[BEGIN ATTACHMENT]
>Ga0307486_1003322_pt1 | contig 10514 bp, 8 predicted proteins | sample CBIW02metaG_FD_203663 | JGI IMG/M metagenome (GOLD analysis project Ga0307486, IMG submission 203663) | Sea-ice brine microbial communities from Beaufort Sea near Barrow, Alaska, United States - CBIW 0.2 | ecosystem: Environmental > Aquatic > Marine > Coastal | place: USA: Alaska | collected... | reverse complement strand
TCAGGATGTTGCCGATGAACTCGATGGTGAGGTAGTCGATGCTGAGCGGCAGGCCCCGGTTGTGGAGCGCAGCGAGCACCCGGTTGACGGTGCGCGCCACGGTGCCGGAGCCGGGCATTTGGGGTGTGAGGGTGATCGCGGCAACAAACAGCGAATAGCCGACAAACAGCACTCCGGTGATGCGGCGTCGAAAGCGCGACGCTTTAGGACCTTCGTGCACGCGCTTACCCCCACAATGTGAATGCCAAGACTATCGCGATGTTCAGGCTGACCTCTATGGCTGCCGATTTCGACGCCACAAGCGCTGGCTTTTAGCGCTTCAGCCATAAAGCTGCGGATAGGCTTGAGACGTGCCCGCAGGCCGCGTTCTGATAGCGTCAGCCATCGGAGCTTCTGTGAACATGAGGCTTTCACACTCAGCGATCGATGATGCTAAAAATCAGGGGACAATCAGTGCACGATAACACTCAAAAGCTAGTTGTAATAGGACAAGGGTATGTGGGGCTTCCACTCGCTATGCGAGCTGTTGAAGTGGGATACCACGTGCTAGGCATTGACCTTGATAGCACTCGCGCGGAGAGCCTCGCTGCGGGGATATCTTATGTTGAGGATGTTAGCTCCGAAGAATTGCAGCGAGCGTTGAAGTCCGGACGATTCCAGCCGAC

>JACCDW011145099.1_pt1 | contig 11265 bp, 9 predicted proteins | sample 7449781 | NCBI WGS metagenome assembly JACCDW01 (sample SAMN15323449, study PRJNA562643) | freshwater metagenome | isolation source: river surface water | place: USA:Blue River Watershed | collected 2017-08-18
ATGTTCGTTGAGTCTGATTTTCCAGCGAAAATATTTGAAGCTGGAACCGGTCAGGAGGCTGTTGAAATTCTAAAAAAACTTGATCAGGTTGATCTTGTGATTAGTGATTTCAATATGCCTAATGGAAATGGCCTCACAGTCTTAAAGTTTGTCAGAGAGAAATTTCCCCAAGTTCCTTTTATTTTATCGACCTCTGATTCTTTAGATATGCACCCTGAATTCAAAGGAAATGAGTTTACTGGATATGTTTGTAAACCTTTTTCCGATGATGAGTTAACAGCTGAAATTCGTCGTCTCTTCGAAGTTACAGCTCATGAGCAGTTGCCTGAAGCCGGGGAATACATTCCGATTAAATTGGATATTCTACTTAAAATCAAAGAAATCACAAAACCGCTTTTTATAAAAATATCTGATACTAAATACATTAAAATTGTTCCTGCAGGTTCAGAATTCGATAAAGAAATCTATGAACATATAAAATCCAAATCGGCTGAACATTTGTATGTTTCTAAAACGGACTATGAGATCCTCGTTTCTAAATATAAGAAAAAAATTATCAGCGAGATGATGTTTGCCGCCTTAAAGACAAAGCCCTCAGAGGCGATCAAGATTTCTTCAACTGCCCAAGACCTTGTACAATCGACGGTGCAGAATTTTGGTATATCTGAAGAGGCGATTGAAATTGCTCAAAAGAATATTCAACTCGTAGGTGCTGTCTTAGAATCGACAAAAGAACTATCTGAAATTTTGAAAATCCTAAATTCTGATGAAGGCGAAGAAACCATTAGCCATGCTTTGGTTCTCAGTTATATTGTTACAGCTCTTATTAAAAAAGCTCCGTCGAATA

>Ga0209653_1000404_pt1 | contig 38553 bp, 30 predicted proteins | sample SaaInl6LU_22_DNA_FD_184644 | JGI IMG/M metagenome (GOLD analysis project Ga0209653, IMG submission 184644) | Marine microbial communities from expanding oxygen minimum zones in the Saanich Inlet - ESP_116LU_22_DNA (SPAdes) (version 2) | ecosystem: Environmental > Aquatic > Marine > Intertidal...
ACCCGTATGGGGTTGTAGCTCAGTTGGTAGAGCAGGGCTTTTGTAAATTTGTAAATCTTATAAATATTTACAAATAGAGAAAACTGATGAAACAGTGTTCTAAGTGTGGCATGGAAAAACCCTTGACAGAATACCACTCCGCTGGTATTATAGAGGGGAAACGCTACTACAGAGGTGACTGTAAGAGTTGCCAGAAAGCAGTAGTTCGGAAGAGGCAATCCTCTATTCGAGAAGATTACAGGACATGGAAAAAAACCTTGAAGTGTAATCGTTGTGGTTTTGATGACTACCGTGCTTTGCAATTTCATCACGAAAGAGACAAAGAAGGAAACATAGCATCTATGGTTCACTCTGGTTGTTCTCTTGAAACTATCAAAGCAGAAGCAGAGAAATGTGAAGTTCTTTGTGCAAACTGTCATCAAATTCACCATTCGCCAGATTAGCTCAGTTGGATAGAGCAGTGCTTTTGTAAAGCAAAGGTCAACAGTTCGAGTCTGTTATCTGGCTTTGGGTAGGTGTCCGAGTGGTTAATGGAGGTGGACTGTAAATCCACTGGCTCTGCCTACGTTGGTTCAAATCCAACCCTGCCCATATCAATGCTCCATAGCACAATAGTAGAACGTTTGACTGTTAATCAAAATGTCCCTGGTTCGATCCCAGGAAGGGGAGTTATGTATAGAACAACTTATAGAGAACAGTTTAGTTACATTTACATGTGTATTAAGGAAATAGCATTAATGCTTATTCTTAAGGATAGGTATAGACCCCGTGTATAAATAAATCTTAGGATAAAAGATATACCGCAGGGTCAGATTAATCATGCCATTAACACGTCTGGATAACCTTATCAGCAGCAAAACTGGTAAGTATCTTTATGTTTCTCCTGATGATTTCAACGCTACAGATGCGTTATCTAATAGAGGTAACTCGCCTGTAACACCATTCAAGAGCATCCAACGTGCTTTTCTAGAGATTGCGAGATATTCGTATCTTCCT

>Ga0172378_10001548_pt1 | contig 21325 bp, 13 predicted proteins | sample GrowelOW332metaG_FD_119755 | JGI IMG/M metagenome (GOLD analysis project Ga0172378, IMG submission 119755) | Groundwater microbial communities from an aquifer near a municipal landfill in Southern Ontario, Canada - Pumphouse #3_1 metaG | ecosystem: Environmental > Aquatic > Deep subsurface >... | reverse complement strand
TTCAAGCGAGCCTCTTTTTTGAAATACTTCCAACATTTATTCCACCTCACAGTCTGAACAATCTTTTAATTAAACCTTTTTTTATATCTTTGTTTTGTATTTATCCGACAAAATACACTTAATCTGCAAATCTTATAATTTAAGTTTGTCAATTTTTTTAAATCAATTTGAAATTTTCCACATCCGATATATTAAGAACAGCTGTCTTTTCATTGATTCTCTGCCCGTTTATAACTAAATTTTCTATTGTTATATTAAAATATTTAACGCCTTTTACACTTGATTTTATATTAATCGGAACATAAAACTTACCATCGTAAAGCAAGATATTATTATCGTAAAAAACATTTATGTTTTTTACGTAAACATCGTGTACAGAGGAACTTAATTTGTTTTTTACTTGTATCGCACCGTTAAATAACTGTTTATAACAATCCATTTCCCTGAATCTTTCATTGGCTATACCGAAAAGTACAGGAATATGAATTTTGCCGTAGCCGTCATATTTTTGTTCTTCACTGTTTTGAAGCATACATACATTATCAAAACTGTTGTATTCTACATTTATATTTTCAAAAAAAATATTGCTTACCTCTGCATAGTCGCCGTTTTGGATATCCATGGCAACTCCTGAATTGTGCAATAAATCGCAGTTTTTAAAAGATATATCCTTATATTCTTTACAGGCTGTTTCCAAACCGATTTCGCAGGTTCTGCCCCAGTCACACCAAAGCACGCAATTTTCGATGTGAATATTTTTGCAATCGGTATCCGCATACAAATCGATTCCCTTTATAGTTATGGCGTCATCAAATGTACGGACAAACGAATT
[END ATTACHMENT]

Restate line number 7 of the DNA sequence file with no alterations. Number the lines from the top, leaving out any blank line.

>Ga0172378_10001548_pt1 | contig 21325 bp, 13 predicted proteins | sample GrowelOW332metaG_FD_119755 | JGI IMG/M metagenome (GOLD analysis project Ga0172378, IMG submission 119755) | Groundwater microbial communities from an aquifer near a municipal landfill in Southern Ontario, Canada - Pumphouse #3_1 metaG | ecosystem: Environmental > Aquatic > Deep subsurface >... | reverse complement strand